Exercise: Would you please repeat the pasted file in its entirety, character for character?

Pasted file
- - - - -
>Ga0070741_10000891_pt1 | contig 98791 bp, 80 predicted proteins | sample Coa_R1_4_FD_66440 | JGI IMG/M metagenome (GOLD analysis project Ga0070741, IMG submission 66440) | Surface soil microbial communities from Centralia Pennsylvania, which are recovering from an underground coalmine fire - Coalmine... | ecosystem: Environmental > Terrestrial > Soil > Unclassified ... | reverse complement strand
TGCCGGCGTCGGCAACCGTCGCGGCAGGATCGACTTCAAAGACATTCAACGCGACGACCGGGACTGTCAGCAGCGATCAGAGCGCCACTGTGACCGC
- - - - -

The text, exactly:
>Ga0070741_10000891_pt1 | contig 98791 bp, 80 predicted proteins | sample Coa_R1_4_FD_66440 | JGI IMG/M metagenome (GOLD analysis project Ga0070741, IMG submission 66440) | Surface soil microbial communities from Centralia Pennsylvania, which are recovering from an underground coalmine fire - Coalmine... | ecosystem: Environmental > Terrestrial > Soil > Unclassified ... | reverse complement strand
TGCCGGCGTCGGCAACCGTCGCGGCAGGATCGACTTCAAAGACATTCAACGCGACGACCGGGACTGTCAGCAGCGATCAGAGCGCCACTGTGACCGC